Qualities Attributed to the Architecture

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Functional requirements describe how a system delivers value. However, the quality attributes of those functions will make or break it. For example, if your functional requirment is about something that takes you from one city to another, I have a car to sell. Really cheap, for that matter.

Every system has an architecture. It may be elegant or it may be ugly. It may be described or it may be unknown. But it is.

Architecture is what determines the qualities that the system delivers. Is it fast? Is it secure? Can it be extended? Does it scale?

The qualities you strive for should determine the design of the architecture – not the other way around.

What do I mean with quality, then? I’m not in the philosphical mode today so there will be no Zen-talk. I’m simply refering to measurable requirements such as response time and throughput. Quality to an engineer.

Some say non-functional requirements. I’d say, stop saying that!

You can’t have response time without refering to a function or a group of functions. E.g. all interactive functions. Therefore, "response time" is an attribute of those functional requirements.

Since it is an attribute, it does not live on its own. There has to be a functional requirement, at least one. Also, functional requirements always have attributes even if they are not determined or poorly understood. Remember the cheap car? Well, forget it, it disintegrated on the way to that other city.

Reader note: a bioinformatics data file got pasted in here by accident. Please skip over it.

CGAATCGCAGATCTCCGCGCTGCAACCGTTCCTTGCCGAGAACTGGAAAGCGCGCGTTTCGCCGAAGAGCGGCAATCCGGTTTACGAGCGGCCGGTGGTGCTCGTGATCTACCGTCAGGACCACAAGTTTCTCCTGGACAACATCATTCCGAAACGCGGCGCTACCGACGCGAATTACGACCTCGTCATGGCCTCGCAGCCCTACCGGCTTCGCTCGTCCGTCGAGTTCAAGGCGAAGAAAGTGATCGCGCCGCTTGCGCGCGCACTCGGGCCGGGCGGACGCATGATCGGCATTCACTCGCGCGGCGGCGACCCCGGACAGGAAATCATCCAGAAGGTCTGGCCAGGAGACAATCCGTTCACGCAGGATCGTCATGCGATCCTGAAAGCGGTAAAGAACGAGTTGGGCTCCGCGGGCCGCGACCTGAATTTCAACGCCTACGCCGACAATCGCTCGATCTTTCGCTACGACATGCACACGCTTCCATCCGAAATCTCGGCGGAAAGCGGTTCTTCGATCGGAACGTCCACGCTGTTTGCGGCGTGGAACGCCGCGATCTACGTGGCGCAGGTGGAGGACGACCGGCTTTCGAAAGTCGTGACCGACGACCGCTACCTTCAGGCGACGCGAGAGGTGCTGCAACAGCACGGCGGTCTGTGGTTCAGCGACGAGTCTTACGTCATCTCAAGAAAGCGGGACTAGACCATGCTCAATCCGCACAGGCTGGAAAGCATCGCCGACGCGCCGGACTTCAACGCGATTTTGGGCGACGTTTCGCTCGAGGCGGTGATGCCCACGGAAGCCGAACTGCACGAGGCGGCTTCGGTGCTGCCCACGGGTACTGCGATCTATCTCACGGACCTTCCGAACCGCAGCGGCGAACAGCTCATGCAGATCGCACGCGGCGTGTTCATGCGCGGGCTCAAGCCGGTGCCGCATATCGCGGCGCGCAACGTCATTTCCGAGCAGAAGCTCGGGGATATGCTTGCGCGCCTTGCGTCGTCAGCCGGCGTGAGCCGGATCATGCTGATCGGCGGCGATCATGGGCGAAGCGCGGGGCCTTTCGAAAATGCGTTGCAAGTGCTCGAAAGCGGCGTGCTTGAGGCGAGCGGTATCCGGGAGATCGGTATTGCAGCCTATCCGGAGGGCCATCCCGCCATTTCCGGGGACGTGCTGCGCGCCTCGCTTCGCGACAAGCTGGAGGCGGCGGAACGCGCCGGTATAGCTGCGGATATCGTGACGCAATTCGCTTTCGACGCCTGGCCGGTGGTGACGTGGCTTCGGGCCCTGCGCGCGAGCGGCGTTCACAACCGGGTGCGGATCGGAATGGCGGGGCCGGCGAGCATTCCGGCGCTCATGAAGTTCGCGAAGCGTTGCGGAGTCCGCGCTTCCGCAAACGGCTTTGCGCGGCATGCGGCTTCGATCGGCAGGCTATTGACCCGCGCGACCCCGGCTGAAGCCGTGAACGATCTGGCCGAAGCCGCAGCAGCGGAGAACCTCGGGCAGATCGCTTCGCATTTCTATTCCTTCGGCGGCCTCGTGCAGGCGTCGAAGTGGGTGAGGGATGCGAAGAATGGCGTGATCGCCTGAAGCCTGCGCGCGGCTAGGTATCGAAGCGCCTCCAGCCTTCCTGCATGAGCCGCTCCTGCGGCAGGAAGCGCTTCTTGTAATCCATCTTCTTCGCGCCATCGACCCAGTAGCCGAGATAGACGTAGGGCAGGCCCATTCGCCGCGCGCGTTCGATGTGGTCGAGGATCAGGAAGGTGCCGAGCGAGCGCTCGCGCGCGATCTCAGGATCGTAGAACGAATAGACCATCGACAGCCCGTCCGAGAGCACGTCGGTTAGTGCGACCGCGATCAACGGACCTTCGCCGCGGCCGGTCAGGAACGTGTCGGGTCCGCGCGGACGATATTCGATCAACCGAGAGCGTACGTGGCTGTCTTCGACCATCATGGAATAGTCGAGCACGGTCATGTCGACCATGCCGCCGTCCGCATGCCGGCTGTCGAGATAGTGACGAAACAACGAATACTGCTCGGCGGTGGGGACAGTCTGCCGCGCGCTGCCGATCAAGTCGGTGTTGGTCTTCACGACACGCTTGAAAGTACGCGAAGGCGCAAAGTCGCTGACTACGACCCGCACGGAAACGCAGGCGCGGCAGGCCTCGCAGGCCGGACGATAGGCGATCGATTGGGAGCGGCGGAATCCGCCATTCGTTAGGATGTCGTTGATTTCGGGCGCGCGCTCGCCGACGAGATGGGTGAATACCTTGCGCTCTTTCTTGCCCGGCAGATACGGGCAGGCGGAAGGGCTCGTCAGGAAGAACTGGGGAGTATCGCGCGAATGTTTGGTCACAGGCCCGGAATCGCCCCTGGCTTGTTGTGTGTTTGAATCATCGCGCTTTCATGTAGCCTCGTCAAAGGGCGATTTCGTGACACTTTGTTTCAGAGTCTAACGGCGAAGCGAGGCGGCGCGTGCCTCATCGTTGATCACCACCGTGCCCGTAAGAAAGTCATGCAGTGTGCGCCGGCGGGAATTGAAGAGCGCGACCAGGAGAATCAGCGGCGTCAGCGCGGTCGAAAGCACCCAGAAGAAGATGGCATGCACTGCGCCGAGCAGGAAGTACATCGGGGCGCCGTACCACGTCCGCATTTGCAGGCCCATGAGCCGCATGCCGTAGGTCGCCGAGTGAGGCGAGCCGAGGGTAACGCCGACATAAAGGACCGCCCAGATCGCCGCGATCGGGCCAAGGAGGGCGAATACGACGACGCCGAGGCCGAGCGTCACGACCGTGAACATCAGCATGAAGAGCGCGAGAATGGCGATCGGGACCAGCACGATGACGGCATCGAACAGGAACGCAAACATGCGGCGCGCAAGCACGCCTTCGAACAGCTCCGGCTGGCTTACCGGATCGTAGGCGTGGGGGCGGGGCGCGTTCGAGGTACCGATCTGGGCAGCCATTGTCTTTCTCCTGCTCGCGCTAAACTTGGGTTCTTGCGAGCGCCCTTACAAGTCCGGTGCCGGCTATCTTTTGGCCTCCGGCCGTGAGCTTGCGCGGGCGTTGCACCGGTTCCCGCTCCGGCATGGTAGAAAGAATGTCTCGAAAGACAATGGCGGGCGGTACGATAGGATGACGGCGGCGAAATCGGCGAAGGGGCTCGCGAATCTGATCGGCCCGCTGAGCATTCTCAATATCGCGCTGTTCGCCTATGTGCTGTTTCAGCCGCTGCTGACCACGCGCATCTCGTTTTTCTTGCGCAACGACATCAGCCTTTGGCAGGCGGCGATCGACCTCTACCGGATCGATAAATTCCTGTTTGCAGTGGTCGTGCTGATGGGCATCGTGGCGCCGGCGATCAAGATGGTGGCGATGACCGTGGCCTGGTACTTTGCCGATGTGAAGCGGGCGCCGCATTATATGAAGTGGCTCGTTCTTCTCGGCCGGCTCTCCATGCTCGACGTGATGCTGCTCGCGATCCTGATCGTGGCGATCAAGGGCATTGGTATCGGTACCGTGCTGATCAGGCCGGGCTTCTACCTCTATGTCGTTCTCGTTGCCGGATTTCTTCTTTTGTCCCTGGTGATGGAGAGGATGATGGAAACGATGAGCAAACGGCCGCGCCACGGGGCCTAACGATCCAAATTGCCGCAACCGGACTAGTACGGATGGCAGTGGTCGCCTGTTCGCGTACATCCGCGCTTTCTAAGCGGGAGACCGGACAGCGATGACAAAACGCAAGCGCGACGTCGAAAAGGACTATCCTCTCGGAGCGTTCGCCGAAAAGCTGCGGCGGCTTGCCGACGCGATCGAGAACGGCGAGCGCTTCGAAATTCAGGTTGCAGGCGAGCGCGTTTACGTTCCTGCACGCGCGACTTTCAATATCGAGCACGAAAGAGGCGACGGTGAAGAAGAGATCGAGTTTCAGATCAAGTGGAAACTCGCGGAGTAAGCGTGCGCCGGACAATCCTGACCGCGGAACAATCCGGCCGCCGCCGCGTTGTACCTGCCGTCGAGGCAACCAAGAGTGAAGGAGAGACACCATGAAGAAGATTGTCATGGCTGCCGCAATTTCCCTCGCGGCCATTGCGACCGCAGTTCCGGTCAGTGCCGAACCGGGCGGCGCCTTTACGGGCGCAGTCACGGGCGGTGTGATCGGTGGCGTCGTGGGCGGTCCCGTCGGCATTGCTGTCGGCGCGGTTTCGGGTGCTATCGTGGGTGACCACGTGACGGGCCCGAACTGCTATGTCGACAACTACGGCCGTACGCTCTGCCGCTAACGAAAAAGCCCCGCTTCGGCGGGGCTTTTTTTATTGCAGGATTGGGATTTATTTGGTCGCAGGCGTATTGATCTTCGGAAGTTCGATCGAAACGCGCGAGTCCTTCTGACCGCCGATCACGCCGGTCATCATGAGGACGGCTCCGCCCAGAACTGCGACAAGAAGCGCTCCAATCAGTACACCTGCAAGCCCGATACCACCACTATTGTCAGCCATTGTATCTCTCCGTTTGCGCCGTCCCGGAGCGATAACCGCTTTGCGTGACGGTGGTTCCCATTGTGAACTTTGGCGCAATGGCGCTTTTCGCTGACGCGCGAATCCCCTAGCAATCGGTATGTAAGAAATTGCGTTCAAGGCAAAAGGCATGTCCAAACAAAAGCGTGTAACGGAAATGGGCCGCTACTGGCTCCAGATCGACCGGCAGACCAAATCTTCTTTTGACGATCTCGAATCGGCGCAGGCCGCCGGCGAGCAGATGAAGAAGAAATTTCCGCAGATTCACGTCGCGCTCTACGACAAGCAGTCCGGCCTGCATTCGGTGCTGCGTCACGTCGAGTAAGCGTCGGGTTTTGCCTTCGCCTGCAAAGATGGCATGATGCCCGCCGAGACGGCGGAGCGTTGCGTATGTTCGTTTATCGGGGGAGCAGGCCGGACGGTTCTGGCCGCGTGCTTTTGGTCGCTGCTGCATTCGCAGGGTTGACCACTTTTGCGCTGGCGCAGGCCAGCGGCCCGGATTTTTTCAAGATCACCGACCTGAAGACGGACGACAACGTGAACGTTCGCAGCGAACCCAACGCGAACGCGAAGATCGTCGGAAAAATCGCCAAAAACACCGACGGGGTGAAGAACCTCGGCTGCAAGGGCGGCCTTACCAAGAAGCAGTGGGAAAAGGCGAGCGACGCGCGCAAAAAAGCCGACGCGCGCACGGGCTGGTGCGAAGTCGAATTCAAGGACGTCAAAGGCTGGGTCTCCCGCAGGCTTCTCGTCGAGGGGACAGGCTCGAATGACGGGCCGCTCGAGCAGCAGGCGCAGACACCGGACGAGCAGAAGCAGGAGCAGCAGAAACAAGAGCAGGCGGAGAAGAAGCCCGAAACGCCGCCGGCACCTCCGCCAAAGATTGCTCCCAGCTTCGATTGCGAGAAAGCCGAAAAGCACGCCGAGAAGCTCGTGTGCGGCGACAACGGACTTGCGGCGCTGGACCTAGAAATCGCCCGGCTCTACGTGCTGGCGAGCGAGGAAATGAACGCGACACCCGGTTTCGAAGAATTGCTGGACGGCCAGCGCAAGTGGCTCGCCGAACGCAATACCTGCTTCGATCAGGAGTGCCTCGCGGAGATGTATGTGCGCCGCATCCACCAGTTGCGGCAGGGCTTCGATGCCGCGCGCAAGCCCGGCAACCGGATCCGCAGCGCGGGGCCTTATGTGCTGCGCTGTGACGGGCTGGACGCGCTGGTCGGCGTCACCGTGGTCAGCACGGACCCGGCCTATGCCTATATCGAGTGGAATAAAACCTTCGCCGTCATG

So, once you have understood what quality attributes are, why should it matter? Well, my point is, it is about the design of your system’s architecture!

It is how you divide your system in components, software-wise and hardware-wise, how these components interact and how new components can be added, that determine qualities of your system.

Say, you like security for your website. Is that a requirement on the website? No, it is the requirment on some of your pages. You probably have at least one public page.

So you decide you need people to login with name and password. That doesn’t make your system deliver any value to anyone, it only lowers usability. But still, you need that security so you put in some components for that. Considering using LDAP? Well, here comes a LDAP-server to your architecture.

Not all quality attributes determine architecture but those that do, are really handy when it is your job to design the architecture. They help you by narrowing your design options. Stay tuned.

You think architecture means Big Design Up Front (anti-pattern from the agile community)? Wrong. Every system has an architecture, regardless of you did it in increments or in one go.

5 Comments

  • 1
    2008-11-11 - 12:58 | Permalink

    Well spoken Per. I’d like to add a couple of points to the importance of architecture.

    1. The architecture has a great impact on the long term cost of the system. A system with a poor architecture is more error prone and harder to maintain. The longer a system i planned to live, the better architecture you need. Unfortunately the maintainability of a system is often not considered when building it. You rarely find the maintenance organization as one of the stake holders in the beginning of a project.
    2. A good architecture makes implementation so much easier. Now that we develop stuff faster than ever in short sprints with time to market in focus, there is a lot to gain in doing this in a well functioning architecture. It’s simply faster.
    3. I totally agree that architecture dos not imply BDUF. The architecture is (as many has recognized the code to be) in constant evolution these days. Therefore it’s important to make your architecture refactorable and always improve it in small steps as you add functionality to the sytem. Otherwise, you will end up in an alley where the only way out as a big bang.
  • 2
    2008-11-11 - 11:34 | Permalink